Dismiss Notice
Join Physics Forums Today!
The friendliest, high quality science and math community on the planet! Everyone who loves science is here!

How is Eikonal Equation analogous to Newton's Law?

  1. Jul 16, 2014 #1
    I read this from a lecture note(attached) of Geometric Optics. It's said that the eikonal equation for light rays [itex]\frac{d}{ds}(n(\vec{r})\frac{d\vec{r}}{ds})=\frac{\partial n}{\partial \vec{r}}[/itex] is analogous to Newton's Law, however it doesn't tell which Newton's Law is referred to. (In the equation, [itex]\vec{r}[/itex] is position vector, [itex]s[/itex] is the raw path length, [itex]n[/itex] is the refractive index).

    The equation can be rewritten to [itex]\frac{d^2\vec{r}}{d\sigma^2}=\frac{1}{2}\frac{\partial n^2}{\partial \vec{r}}[/itex] where [itex]d\sigma=n^{-1}ds[/itex]. It's actually the rewritten equation that is said to be analogous to Newton's Law, but I have no idea how to interpret it.
     

    Attached Files:

  2. jcsd
  3. Jul 16, 2014 #2

    UltrafastPED

    User Avatar
    Science Advisor
    Gold Member

    I cannot say it better than this:

    The classical roots of wave mechanics: Schrödinger's transformations of the optical-mechanical analogy

    Christian Joas, Christoph Lehner
    Max Planck Institute for the History of Science, Boltzmannstr. 22, 14195 Berlin, Germany
    Studies In History and Philosophy of Science Part B Studies In History and Philosophy of Modern Physics (Impact Factor: 0.85). 01/2009; DOI: 10.1016/j.shpsb.2009.06.007
    Source: OAI

    ABSTRACT In the 1830s, W. R. Hamilton established a formal analogy between optics and mechanics by constructing a mathematical equivalence between the extremum principles of ray optics (Fermat's principle) and corpuscular mechanics (Maupertuis's principle). Almost a century later, this optical-mechanical analogy played a central role in the development of wave mechanics. Schrödinger was well acquainted with Hamilton's analogy through earlier studies. From Schrödinger's research notebooks, we show how he used the analogy as a heuristic tool to develop de Broglie's ideas about matter waves and how the role of the analogy in his thinking changed from a heuristic tool into a formal constraint on possible wave equations. We argue that Schrödinger only understood the full impact of the optical-mechanical analogy during the preparation of his second communication on wave mechanics: Classical mechanics is an approximation to the new undulatory mechanics, just as ray optics is an approximation to wave optics. This completion of the analogy convinced Schrödinger to stick to a realist interpretation of the wave function, in opposition to the emerging mainstream. The transformations in Schrödinger's use of the optical-mechanical analogy can be traced in his research notebooks, which offer a much more complete picture of the development of wave mechanics than has been previously thought possible.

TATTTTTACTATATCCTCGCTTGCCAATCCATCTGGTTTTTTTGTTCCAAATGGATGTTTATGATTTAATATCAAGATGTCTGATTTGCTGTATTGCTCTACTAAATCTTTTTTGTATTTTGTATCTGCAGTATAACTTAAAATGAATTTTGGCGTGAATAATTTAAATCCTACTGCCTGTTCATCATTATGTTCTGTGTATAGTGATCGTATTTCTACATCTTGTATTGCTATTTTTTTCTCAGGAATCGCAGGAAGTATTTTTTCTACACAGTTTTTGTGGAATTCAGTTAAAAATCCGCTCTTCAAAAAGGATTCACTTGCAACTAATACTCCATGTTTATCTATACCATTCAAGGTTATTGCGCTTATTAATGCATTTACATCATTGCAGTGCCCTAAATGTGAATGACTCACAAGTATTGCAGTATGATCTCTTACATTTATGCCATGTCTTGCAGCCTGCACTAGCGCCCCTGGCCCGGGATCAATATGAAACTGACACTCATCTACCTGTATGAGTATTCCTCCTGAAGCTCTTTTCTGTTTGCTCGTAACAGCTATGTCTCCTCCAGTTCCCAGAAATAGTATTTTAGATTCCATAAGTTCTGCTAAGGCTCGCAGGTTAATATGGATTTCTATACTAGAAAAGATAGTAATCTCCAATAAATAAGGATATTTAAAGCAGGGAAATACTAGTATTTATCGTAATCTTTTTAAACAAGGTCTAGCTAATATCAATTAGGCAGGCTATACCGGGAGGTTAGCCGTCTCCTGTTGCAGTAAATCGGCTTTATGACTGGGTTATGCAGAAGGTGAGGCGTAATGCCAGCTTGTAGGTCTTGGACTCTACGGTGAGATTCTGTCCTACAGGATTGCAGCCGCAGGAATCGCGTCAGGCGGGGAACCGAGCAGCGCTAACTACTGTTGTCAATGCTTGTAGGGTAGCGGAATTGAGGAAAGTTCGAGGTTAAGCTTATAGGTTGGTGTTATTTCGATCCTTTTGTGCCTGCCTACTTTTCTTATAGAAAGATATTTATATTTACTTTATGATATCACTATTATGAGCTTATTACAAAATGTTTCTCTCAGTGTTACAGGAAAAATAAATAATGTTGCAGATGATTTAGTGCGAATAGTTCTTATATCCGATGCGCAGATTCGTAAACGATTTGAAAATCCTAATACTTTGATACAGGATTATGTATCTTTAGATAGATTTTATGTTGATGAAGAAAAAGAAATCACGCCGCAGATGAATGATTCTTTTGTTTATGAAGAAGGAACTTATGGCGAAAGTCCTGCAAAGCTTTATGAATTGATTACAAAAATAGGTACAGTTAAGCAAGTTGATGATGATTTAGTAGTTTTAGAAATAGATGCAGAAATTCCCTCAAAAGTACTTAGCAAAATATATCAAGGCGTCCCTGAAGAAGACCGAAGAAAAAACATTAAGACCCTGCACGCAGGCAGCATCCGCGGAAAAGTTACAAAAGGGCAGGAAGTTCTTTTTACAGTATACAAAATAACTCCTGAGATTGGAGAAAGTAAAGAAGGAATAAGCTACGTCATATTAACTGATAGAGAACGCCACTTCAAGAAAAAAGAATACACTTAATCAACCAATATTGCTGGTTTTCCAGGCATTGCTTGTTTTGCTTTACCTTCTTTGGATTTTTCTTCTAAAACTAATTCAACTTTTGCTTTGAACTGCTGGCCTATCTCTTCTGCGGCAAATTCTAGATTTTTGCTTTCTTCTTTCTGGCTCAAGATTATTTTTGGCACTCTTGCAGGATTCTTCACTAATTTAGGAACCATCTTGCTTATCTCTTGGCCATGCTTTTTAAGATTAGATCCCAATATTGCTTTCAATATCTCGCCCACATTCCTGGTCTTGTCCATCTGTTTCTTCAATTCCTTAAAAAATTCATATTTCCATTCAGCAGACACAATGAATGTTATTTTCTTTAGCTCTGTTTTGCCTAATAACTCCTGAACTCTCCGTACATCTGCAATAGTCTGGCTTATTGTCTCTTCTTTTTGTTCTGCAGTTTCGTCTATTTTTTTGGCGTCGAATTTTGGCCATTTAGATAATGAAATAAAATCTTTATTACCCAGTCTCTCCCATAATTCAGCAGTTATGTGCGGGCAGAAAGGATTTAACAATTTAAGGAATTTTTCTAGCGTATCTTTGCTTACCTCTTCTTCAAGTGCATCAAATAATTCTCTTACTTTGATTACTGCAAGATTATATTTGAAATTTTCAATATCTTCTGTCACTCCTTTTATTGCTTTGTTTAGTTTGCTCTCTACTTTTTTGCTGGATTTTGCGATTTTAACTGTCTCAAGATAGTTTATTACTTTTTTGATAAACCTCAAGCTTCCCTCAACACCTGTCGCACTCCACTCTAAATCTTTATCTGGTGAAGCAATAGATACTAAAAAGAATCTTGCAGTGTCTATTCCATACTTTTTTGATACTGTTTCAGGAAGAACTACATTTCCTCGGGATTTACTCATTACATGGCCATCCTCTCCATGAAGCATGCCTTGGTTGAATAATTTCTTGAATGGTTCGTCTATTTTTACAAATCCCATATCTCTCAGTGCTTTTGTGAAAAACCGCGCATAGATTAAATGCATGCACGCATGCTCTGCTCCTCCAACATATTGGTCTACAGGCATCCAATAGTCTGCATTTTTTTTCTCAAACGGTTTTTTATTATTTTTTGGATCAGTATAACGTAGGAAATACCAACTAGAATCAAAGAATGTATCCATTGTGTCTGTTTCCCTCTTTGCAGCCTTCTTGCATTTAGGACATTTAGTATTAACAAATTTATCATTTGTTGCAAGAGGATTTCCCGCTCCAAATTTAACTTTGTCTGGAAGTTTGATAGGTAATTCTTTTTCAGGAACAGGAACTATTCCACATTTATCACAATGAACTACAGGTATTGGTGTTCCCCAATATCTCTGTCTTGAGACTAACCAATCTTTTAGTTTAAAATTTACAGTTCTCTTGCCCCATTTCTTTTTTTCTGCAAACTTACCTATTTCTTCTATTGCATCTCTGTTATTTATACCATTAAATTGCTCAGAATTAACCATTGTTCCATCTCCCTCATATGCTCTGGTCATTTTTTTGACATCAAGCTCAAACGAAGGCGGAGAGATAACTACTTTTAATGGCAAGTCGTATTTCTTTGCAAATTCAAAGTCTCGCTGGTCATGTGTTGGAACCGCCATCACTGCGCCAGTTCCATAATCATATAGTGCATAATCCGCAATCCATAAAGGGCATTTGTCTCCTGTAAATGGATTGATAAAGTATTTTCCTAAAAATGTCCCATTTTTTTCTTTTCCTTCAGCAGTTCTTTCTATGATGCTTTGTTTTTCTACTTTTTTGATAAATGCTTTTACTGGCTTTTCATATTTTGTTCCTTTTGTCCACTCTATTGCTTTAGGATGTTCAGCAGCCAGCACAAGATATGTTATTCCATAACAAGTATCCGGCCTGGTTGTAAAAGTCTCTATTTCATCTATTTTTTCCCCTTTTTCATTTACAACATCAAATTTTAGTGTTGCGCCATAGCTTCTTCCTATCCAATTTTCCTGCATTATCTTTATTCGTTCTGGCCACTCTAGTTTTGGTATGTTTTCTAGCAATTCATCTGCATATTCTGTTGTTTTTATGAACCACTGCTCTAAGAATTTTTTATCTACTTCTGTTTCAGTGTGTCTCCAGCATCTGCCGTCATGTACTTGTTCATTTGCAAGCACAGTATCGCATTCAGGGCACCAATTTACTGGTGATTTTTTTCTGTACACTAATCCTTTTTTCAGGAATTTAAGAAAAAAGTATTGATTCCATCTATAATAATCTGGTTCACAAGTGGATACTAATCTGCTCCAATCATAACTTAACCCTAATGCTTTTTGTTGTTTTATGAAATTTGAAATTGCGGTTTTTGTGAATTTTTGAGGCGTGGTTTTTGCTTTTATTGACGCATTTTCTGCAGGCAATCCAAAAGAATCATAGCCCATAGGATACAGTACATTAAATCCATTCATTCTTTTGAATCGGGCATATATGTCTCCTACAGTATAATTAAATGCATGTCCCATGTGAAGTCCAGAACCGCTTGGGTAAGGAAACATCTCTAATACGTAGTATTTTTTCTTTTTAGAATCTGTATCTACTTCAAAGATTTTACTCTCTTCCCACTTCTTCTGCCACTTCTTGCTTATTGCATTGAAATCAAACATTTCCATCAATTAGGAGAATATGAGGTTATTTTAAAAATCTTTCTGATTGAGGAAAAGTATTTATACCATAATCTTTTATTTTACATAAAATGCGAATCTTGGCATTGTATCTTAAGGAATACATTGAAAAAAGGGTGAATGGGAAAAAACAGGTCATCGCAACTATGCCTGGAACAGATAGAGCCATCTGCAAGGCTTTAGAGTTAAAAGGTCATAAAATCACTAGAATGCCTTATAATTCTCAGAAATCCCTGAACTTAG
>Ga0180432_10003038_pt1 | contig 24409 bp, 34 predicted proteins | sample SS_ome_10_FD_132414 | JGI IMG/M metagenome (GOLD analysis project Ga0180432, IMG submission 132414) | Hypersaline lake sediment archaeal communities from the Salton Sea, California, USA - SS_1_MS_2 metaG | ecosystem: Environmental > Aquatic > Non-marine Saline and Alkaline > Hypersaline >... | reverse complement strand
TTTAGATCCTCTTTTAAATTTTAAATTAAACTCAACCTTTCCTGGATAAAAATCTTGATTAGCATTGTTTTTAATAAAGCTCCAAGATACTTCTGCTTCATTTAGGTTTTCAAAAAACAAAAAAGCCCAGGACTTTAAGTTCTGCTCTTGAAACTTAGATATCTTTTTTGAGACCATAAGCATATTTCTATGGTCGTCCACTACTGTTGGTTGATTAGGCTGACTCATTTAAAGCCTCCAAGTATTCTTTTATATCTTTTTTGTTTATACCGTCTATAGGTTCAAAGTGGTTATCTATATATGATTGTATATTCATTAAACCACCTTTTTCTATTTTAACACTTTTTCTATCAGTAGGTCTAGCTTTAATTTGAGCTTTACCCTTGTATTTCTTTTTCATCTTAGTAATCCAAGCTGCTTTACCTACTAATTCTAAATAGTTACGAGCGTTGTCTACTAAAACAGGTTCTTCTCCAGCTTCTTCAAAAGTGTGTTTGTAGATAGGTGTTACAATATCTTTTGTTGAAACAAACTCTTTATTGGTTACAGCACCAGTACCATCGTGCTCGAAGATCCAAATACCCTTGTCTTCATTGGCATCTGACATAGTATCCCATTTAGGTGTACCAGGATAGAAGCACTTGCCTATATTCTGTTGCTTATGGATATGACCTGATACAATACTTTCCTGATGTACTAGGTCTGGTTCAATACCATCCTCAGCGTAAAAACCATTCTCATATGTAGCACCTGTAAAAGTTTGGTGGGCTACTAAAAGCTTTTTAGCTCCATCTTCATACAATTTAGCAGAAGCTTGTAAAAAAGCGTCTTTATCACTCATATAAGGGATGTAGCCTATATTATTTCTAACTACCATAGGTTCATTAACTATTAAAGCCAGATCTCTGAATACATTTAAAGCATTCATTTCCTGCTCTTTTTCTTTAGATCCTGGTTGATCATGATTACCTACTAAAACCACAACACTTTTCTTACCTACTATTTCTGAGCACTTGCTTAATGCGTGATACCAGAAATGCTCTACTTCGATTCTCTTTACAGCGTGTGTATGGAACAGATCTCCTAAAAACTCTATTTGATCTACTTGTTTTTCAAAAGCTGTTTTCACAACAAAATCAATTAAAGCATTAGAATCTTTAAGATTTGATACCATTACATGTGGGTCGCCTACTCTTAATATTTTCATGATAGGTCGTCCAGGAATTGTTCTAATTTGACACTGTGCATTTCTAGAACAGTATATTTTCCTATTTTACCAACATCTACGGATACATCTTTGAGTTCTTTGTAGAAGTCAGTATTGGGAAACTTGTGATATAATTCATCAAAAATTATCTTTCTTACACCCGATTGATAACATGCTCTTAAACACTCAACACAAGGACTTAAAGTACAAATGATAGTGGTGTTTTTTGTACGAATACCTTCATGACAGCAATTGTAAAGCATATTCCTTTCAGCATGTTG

Know someone interested in this topic? Share this thread via Reddit, Google+, Twitter, or Facebook

Have something to add?
Draft saved Draft deleted



Similar Discussions: How is Eikonal Equation analogous to Newton's Law?
  1. Newton's Laws (Replies: 2)

  2. Newtons Laws? (Replies: 3)

  3. Newton's laws (Replies: 9)

Loading...